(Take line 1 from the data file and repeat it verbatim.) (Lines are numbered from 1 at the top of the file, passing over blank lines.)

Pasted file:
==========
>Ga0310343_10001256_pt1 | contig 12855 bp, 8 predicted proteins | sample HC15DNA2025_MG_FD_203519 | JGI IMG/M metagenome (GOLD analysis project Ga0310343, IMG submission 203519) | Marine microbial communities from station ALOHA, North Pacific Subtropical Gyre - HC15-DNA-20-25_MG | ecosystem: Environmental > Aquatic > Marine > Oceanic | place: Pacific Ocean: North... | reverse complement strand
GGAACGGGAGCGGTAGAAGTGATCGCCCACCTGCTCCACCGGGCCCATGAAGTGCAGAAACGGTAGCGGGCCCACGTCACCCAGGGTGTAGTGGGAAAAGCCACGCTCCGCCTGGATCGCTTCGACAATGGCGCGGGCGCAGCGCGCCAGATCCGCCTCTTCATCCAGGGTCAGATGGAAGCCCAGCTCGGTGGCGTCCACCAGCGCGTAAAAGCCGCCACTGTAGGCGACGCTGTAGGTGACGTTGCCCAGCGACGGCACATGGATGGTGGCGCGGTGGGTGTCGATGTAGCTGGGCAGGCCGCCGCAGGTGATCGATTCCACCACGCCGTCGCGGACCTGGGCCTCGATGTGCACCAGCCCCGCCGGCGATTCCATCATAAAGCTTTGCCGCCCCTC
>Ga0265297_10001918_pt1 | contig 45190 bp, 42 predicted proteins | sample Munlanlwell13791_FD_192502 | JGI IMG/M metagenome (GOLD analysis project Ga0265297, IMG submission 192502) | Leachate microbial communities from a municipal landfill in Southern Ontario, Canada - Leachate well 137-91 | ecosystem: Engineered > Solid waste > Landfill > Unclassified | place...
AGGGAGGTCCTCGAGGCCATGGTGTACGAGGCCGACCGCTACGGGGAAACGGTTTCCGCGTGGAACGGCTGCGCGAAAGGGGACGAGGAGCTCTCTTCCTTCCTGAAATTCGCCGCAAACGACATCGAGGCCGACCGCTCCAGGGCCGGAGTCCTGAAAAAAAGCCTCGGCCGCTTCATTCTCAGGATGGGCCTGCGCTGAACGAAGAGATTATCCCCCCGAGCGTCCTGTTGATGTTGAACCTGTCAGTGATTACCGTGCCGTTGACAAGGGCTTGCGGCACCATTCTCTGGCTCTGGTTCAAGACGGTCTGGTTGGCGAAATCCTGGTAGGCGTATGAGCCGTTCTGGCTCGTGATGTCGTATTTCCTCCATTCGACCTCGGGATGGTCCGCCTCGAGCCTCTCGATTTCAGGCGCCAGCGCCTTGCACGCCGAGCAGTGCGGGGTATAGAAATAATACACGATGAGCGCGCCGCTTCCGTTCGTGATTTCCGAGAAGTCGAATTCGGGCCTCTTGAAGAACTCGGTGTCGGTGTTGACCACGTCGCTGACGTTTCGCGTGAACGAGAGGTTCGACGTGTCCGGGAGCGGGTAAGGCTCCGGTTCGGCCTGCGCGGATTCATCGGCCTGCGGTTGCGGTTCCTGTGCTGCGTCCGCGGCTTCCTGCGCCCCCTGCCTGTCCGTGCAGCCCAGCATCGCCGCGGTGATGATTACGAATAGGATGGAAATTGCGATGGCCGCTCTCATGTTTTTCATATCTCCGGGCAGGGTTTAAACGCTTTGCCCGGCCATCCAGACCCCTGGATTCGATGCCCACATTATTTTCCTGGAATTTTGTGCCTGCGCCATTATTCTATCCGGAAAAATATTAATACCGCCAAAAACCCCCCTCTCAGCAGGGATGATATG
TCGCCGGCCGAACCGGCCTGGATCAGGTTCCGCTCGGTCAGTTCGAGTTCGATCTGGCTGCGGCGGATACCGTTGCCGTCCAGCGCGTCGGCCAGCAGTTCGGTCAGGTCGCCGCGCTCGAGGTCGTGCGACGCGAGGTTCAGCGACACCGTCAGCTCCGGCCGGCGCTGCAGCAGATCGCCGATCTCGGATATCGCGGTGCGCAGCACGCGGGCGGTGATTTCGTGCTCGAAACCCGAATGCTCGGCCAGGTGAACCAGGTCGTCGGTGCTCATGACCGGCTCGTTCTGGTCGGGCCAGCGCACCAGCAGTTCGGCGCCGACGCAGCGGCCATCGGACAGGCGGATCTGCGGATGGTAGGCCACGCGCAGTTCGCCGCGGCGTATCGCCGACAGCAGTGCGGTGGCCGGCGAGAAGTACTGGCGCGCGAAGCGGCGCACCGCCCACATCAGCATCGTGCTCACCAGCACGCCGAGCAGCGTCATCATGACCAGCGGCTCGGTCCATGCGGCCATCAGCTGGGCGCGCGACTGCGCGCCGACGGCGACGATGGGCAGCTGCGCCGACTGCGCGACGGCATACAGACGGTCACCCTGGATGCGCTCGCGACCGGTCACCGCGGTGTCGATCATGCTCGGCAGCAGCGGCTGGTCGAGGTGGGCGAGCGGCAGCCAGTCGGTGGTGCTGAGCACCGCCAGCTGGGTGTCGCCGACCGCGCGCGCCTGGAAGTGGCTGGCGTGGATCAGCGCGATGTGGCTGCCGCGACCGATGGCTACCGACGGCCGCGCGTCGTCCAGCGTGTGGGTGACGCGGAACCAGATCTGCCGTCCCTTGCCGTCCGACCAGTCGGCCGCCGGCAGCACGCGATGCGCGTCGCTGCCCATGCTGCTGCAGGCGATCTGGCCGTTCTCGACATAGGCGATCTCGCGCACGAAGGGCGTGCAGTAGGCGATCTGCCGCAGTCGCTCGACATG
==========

>Ga0310343_10001256_pt1 | contig 12855 bp, 8 predicted proteins | sample HC15DNA2025_MG_FD_203519 | JGI IMG/M metagenome (GOLD analysis project Ga0310343, IMG submission 203519) | Marine microbial communities from station ALOHA, North Pacific Subtropical Gyre - HC15-DNA-20-25_MG | ecosystem: Environmental > Aquatic > Marine > Oceanic | place: Pacific Ocean: North... | reverse complement strand